Three TV Shows Your Kids Should Be Watching and Three They Shouldn’t
It's getting more and more difficult to find programming the whole family can enjoy together — now, take heart
It’s fall, a time that school is back in session and a new crop of television programs is battling for the attention of families everywhere.
You wouldn’t guess that many of the shows aimed at families today actually are “family-friendly.” All too often, shows meant to be viewed by children of a certain age are completely off base with many of their storylines. And some television channels that are supposed to be kid- or family-friendly are anything but — ask almost any parent of a young child today, and you’ll get an earful.
The Disney Channel, for example, has come under attack for much of the content it airs.
"We get a lot of complaints from parents about Disney Channel programming in general. There's too much emphasis on dating and relationships for such a young target audience," Melissa Henson, program director for the Parent Television Council (PTC), told LifeZette.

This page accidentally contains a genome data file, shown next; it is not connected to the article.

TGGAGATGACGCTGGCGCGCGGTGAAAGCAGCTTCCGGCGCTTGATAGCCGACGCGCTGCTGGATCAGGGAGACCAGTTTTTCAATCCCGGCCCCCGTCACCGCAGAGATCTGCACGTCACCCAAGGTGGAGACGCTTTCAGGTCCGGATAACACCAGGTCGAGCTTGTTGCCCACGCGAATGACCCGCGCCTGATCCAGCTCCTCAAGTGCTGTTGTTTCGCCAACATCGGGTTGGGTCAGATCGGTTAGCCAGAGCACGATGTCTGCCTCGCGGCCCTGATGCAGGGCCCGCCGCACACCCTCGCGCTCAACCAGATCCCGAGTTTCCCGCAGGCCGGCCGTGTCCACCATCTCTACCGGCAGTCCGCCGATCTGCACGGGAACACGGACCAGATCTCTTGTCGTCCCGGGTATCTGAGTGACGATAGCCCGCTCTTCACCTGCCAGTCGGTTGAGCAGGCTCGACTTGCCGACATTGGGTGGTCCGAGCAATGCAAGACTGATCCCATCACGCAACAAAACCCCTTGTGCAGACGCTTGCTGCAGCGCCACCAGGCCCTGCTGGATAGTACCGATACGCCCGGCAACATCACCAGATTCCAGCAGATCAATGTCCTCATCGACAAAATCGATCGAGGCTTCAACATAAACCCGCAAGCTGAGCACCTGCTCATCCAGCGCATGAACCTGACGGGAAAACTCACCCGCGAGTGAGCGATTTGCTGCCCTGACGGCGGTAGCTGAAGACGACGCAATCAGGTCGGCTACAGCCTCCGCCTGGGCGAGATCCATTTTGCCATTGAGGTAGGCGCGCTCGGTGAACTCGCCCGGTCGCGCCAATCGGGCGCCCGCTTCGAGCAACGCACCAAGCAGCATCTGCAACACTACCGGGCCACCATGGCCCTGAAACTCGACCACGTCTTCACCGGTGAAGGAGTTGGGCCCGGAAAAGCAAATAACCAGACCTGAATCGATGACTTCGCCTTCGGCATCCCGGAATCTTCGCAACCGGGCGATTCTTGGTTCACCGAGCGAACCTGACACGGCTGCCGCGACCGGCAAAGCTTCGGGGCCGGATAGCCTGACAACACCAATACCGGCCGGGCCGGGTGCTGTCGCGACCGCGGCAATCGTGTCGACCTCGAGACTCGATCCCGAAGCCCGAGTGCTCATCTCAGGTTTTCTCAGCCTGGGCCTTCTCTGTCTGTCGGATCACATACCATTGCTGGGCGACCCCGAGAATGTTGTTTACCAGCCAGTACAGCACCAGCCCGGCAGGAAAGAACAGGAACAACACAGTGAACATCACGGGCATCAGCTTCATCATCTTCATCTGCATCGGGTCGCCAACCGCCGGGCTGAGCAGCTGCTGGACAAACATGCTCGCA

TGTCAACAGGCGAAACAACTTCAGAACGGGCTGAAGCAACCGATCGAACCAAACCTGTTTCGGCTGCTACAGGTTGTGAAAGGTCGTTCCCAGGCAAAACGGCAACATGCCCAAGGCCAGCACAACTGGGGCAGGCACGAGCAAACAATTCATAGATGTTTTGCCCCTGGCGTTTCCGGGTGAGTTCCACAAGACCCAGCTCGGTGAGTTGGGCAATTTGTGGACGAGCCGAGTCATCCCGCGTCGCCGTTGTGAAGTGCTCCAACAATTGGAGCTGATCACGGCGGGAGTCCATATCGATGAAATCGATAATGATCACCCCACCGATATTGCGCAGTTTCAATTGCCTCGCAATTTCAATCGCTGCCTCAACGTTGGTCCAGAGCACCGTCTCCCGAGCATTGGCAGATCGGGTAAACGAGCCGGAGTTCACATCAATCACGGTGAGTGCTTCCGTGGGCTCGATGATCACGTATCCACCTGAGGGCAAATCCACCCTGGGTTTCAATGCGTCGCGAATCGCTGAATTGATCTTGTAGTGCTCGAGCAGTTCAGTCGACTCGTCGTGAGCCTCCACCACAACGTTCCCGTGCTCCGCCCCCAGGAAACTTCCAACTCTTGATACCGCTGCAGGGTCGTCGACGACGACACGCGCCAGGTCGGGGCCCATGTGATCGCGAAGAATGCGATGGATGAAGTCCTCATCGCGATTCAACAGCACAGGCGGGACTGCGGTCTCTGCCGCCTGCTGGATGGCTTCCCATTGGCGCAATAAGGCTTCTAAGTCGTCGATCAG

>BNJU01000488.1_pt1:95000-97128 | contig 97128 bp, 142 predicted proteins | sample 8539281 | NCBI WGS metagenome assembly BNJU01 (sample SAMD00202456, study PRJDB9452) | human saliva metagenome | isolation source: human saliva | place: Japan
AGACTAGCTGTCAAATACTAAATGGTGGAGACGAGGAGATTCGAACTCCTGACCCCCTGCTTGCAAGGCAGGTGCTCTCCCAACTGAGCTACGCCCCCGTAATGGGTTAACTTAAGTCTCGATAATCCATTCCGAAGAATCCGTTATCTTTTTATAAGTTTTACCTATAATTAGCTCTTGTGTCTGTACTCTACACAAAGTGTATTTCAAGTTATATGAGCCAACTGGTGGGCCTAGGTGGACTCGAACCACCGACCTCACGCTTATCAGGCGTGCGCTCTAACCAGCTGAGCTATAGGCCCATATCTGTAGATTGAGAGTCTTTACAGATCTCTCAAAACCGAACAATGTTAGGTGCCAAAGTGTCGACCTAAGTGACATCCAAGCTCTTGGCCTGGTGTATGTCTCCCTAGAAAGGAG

What was once called ABC Family was recently overhauled and renamed Freeform, which Henson finds troublesome, considering the channel has "a very adult/teen focus, which is concerning. Sometimes they'll show Pixar movies and during the breaks promote the teen-targeted shows, which do deal with pretty heavy subject matter."
"We get a lot of complaints from parents about Disney Channel programming."
For instance, "Pretty Little Liars" aired on this former "family" channel, although many storylines focused on such things as a student-teacher underage relationship. In the real world, that would be called statutory rape.